“It’s interesting the way that punk — especially hardcore coming [from] the late ’80s — has this way of addressing a positive subject matter, but sounding very angry or something that is comically negative,” says frontman Andrew Savage.
The homage to ’80s punk fits well in 2018, as Denver fans will see when Parquet Courts hits the Gothic Theatre on April 29. Anger backed by a funk beat is a refreshing response to the punishing negativity of 2018 U.S. culture. We talked to Savage about American nihilism, working with Danger Mouse and what grates on his patience.
Westword: You said that the record is a rejection of nihilism because there's too much of that in America right now. But do you really think that's true? High school students are leading movements, and there have been global protests.
Andrew Savage: I don't think what we're talking about is mutually exclusive. No, I think that's quite inspiring. [Protests] are a response to nihilism. I do think that there are some incredibly nihilistic people that are running the country right now who are making policy. There is this battle, because nihilism was the thing that led us down the path to where we are now. Demonstrations don’t mean that the nihilism isn't there. If anything, it means that it is there, and they are a direct reaction to it. What you’re citing is a perfect example, because I think that the idea of taking money from arms manufacturers and the NRA in the event of mass death is textbook nihilism right there. What we're seeing is these kids that have a reaction to that. They’re acting with their hearts and very passionately. And that's the kind of thing that I want to encourage in American culture and what I want to celebrate on this record.
On a record with a lot of heavy grievances on it, [that song] is the one where grievances are a bit more petty, like complaining about the subway. It's the classic “fuck everything today” punk song. It’s probably the most humorous song on the record.
Do you notice yourself getting more impatient?
It’s something I'm working on. It's something I'm trying to be mindful of. I would like to think I'm getting less impatient, but that is a tough thing to fight against, because it’s like a defense mechanism. You gravitate toward expressing your frustrations when it comes to, I don't know — people walking too slow is a big one for me. Obviously, everyone should be able to walk at their own pace, but I think there's a kind of respect New Yorkers have for each other, where we just walk ninety miles an hour out of respect for our fellow man.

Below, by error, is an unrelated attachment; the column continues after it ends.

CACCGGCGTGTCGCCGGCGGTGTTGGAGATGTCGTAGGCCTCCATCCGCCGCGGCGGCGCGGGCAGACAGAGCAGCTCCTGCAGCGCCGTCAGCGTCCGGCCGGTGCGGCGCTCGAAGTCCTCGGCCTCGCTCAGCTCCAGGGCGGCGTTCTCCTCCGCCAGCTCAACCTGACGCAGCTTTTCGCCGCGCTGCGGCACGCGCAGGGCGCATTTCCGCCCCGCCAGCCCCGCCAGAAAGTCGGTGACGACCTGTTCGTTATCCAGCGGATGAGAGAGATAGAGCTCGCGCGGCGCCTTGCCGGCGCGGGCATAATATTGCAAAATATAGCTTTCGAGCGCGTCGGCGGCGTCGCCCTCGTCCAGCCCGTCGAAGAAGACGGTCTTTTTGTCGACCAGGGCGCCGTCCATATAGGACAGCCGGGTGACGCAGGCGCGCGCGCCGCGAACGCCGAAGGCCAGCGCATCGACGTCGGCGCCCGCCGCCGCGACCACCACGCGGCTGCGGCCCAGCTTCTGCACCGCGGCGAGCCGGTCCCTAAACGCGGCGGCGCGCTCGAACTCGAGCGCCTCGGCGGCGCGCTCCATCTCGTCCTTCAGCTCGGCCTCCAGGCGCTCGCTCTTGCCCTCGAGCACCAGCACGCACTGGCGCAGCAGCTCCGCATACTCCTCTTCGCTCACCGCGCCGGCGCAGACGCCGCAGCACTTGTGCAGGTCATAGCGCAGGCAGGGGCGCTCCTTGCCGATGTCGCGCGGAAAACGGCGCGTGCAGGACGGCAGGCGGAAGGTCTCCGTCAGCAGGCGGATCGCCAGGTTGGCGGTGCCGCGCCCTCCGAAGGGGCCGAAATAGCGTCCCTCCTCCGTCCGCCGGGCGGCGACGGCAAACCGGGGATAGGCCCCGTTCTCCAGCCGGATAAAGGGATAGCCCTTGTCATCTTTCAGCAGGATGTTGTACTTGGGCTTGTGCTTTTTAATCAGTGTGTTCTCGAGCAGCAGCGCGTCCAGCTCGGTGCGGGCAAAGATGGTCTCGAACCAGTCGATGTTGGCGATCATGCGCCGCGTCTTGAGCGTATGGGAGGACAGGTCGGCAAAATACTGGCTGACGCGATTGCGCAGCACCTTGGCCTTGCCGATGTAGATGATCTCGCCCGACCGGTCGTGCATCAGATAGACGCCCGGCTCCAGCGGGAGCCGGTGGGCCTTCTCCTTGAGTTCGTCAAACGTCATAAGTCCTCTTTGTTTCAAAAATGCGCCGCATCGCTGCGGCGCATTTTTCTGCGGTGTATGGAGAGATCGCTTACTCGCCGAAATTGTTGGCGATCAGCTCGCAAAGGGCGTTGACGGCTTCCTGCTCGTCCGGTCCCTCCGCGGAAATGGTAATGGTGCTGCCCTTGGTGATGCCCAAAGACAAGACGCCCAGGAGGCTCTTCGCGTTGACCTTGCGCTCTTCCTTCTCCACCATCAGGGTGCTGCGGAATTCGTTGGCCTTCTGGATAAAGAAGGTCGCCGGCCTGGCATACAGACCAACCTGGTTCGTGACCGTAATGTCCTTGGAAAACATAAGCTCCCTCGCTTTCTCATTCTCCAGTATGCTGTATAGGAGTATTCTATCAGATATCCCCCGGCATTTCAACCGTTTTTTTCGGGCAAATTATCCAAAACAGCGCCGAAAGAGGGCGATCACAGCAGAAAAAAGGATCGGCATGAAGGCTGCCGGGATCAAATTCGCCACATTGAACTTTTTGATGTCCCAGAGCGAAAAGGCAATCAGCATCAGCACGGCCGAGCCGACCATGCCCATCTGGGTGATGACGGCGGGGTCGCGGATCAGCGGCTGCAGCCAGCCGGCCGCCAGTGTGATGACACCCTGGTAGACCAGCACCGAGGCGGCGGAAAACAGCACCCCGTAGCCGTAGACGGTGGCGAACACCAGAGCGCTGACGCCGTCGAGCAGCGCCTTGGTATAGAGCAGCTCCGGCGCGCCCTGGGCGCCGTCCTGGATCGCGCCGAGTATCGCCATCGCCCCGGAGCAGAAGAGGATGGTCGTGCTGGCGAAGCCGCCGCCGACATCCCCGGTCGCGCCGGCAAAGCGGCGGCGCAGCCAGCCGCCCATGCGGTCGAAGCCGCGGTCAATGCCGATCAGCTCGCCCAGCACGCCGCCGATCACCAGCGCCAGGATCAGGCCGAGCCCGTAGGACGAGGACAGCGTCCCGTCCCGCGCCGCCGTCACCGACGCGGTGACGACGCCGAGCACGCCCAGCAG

You have a visual-arts background and do all the artwork for Parquet Courts. Is writing songs a visual process for you in any way?
Oftentimes, yes. I have an association with sound and vision, so color is a big part of that, which is why
What’s an example?
When I was writing "Freebird II," I was playing an organ part on there — I hadn’t written lyrics for it yet. Sean [Yeaton] was like, "This sounds like the credits to a movie about the Vietnam War." I was like, 'Yeah, it kind of does.' I still kind of see that even though that didn't inform the song's lyrics at all. I still see a helicopter scene whenever I hear that song.
What did you learn from Danger Mouse [Brian Burton] during the process of making this album?
One thing I've learned would be to follow an idea past the point of it being done. His biggest contribution to this record was this objective voice, someone who could see the band objectively very well and say, “You know, this is an idea that you think it's done, but why not take it one step further?” He taught me to question if an idea is truly finished.
What was that like for you? It seems like you’d have a general sense of when something's complete.
I've got a pretty good idea when I'm finished with something and when something works. I'll use the song “Violence” for an example. It was a song that we had considered done — like we had pretty much the whole record — before Brian even came into the scene. There was just one bass line in that song. And [Burton] was like, “The song is great. I want to encourage you to write one or two more bass lines for the song, though.” I was like, “No, it's done. We're done with this one.” And he's like, “Yeah, that might be. You might be done with it. Sure. Um, but, uh, you know, write two more bass lines that could potentially go on the song.” And we ended up using them. It’s a completely different song for that reason.
I think a lot of people are going to assume, because it's a more rhythm-focused record, that we sought out this producer to get the sound, when, really, we had the record written. It was a rhythm-focused, punk-influenced record before we really even knew who he was, which was pretty much when we found out he asked us to be a part of it.
What’s more important and more significant is that he's a nuanced producer. The talent that he has is really [being] able to apply himself to the band that he's working with rather than have the band conform to his style. He was coming into our world. It sounds like a small thing to ask the question if an idea is finished, but it actually changed the record a lot. He was able to see certain patterns in our songwriting that maybe we had fallen into and made us question that.
Parquet Courts, $20, Sunday, April 29, Gothic Theatre, 3263 South Broadway, Englewood, $20.